Centers chief arrives
The new director from GermanyBy Helen Altonn
brings a lab and three researchers
to his crowded UH quarters
The new director of the Cancer Research Center of Hawaii brought a laboratory and three researchers from Germany only to find "every nook and cranny filled" at the facility.
Carl-Wilhelm Vogel, 48, says finding more space for the growing program at 1236 Lauhala St. is one of his first big tasks.
"To grow and develop, with new services and research avenues, we need to hire new faculty, to put them in a room and in a laboratory with attractive start-up funding," he said.
Friends of the Cancer Research Center of Hawaii will welcome Vogel at a cocktail reception at 5:30 p.m. tomorrow at the Plaza Club.
He started his new job April 1 but had to attend two preplanned conferences and return to Germany to pack up his laboratory.
He was formerly chairman of the Department of Biochemistry and Molecular Biology at the University of Hamburg.
Although he's a clinical pathologist, Vogel said he's "by and large a biomedical research practitioner." He's studying neuro-blastoma, a rare but deadly type of cancer of nerve cells in the adrenal glands, he said.
A graduate student and two post-doctoral students came from Hamburg to continue working with him.
"It's an exciting program," he said.
He brought a 40-foot container full of laboratory equipment, including some items not available at the center, which will be "a shared resource."
The university agreed as part of Vogel's appointment to fund three additional faculty positions for the center's development. One will be a molecular geneticist in cancer, he said.
To hire new faculty and continue to grow, however, more space must be found for offices and laboratories, Vogel said. "Each room is used. We don't have people coming in shifts."
He said the present building was designed so a floor could be added, which is one possibility. He also is exploring other options, such as a biotechnology center development discussed for Kakaako.
Vogel replaced Brian Issell, who had been trying for several years to leave the director's post to do more patient care, research and teaching. Issell was the highest-paid executive at UH, with an annual salary of $188,808.
Vogel is receiving $200,000 a year. But he said his total compensation at the University of Hamburg was greater, including a retirement package and income as director of laboratory services. Although he was "at the very top of the pyramid" there, he said, "I had to make up my mind where I wanted to stay the rest of my life."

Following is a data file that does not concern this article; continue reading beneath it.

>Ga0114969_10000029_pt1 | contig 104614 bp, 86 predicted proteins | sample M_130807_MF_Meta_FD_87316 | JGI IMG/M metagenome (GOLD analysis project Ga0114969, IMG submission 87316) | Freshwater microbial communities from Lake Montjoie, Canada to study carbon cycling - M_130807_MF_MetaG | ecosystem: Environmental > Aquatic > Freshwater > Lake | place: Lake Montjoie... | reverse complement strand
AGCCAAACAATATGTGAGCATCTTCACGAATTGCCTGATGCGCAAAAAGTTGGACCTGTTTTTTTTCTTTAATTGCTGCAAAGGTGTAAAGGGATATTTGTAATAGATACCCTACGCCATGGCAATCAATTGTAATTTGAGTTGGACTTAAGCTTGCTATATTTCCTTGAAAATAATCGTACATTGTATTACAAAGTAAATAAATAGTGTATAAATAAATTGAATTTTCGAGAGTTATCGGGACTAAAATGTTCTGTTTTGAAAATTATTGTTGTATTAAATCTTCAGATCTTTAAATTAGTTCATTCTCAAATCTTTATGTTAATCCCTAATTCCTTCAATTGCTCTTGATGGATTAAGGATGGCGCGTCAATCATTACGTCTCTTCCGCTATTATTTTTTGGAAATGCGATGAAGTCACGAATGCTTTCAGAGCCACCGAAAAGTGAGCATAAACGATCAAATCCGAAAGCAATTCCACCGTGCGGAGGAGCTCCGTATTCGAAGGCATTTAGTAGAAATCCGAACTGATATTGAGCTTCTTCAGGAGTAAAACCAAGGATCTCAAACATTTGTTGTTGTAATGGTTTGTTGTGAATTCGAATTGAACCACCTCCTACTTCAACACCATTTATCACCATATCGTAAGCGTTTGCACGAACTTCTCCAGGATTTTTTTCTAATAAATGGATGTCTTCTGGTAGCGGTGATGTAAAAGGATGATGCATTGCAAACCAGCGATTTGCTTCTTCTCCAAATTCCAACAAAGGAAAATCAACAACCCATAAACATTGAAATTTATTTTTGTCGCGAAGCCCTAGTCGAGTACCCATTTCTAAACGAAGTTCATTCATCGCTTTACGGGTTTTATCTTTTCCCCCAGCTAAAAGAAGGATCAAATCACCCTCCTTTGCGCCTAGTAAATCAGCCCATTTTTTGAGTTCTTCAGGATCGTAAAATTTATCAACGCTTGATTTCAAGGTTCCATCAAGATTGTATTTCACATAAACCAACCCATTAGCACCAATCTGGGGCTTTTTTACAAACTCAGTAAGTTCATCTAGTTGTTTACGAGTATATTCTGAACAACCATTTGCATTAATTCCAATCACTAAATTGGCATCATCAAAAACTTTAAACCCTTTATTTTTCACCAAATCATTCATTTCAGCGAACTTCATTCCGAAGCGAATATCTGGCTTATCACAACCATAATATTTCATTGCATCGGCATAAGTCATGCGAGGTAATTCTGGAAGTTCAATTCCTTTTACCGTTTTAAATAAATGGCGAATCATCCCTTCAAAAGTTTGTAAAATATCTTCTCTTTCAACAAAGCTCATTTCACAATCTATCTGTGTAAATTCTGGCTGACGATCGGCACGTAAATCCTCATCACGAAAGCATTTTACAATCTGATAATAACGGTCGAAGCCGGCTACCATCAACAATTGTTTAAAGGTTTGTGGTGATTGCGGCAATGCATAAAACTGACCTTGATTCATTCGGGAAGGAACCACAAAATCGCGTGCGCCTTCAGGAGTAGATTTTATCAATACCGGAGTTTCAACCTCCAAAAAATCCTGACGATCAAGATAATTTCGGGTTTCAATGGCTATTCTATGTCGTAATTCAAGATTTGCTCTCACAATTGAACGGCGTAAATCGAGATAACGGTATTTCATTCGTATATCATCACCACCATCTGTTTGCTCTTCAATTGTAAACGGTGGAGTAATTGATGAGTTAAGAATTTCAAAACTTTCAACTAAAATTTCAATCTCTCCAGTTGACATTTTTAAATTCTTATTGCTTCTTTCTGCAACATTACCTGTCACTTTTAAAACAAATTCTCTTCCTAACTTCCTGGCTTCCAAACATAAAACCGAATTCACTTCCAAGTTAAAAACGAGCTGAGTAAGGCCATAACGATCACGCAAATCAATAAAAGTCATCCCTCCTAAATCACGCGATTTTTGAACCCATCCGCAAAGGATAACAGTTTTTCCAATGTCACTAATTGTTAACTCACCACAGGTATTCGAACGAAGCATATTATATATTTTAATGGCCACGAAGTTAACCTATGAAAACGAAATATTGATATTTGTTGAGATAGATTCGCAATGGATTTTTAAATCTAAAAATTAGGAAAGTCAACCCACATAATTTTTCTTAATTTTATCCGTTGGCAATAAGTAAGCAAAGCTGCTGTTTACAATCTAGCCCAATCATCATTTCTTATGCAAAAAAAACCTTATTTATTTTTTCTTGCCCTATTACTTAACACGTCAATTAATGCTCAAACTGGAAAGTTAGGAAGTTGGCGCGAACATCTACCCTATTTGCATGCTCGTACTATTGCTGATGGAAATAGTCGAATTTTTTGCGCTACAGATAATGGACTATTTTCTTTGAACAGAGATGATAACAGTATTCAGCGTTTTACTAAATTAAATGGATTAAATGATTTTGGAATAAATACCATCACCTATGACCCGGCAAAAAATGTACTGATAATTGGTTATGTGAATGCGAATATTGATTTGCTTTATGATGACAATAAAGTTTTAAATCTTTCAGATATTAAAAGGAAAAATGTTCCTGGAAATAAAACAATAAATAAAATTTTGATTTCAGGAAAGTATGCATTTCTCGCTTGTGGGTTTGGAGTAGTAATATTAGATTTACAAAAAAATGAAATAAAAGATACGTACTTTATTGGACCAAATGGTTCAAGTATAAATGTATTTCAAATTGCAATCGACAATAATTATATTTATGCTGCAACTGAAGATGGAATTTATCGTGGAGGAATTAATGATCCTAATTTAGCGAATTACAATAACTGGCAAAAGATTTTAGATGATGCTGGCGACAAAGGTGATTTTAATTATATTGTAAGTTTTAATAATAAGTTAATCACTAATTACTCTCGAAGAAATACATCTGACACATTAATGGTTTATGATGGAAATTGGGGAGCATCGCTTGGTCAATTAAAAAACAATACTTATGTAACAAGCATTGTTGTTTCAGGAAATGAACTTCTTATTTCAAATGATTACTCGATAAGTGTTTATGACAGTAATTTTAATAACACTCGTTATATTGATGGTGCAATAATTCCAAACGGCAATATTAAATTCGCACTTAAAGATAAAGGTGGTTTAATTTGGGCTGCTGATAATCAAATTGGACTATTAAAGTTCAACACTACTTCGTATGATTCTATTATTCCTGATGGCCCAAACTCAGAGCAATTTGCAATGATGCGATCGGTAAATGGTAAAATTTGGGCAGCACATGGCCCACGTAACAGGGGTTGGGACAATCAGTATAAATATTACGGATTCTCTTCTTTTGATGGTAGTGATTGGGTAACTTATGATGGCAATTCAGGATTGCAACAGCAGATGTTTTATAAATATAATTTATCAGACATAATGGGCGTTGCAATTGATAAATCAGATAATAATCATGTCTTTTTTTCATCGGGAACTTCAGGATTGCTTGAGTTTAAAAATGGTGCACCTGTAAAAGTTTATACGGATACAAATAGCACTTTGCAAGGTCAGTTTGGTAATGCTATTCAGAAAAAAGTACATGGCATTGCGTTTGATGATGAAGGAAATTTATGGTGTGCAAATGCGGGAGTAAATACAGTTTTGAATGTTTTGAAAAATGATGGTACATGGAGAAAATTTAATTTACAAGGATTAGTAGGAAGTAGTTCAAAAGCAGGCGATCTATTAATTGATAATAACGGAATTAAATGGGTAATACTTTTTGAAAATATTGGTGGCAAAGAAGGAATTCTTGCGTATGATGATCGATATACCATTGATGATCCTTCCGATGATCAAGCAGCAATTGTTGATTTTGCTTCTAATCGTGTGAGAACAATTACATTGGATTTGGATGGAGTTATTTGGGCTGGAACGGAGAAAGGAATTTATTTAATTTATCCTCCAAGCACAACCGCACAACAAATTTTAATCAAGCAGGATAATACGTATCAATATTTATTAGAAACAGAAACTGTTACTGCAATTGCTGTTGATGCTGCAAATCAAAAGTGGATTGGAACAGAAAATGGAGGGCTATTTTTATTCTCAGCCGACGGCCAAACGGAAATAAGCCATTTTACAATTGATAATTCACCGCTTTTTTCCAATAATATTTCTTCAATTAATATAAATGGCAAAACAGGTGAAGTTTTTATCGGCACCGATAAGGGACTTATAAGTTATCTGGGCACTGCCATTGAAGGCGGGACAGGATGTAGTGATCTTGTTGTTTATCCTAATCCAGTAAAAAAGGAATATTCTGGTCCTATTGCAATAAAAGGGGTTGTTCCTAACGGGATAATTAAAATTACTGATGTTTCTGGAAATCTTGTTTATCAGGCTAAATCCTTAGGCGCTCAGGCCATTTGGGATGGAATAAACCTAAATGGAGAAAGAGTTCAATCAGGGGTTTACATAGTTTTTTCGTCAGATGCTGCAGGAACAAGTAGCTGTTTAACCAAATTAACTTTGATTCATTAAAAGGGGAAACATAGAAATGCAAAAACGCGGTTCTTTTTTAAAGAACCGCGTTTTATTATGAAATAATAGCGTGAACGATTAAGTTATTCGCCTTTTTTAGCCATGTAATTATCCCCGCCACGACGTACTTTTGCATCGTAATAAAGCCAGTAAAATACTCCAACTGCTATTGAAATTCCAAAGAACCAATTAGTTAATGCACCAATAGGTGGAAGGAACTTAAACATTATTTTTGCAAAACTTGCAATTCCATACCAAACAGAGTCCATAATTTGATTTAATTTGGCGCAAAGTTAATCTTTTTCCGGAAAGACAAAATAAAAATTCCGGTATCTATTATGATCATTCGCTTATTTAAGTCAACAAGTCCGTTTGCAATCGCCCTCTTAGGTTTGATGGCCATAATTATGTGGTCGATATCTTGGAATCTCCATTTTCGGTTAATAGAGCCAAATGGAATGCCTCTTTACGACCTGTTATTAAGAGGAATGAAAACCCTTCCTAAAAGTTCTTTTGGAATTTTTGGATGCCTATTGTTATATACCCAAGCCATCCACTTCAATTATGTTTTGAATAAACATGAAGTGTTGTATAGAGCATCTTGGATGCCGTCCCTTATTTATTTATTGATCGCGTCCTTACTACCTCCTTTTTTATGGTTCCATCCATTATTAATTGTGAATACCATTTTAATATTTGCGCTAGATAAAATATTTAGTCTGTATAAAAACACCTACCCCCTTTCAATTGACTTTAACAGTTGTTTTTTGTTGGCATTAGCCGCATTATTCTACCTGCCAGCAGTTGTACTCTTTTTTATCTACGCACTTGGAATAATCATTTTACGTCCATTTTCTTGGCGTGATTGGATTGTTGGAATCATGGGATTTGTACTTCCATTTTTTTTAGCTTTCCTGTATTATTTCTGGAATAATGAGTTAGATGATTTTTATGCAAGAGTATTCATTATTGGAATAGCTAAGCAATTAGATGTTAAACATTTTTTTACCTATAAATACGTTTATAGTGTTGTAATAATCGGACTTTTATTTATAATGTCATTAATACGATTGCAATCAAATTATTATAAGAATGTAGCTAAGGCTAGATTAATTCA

He began looking around at opportunities, and the Cancer Research Center of Hawaii was searching for a director. One of the major attractions, he said, was "the faculty wanted me badly."
His primary mission is to try to spur funding and development of the center, currently a $15 million annual operation involving about 160 people, he said. The center is highly regarded internationally for its research, much of which is directly related to Hawaii, Vogel pointed out. "Quite a few research programs take advantage of the local environment, ethnic mix, microorganisms and plants."
Despite that, the center's identity isn't well-established in the community, he said.
For example, it sometimes gets checks made out to the American Cancer Society, he said. "There's nothing wrong with the American Cancer Society," he said. But the research center is an arm of the University of Hawaii. The UH administration has talked about combining the Cancer Research Center and Biomedical Research Center, and the School of Public Health, with the John A. Burns School of Medicine.
Vogel said the center's external advisers, including other cancer research center directors, have twice opposed that idea. As a National Cancer Institute-designated center, he said, its "director must have authority over space, budget and programmatic direction."
Who: Carl-Wilhelm Vogel
A NEW FACE
What: Director, Cancer Research Center of Hawaii
Personal: 48, married.
Background: Vogel was formerly chairman of the Department of Biochemistry and Molecular Biology at the University of Hamburg, where he had earned a doctoral degree in biochemistry and a medical degree. Vogel did postdoctoral research training in molecular immunology at the Scripps Clinic and Research Foundation in California and completed a residency in clinical pathology at Georgetown University and Indiana University. He was on the Georgetown School of Medicine faculty for eight years and was a member of the Vincent Lombardi Cancer Center in Washington, D.C.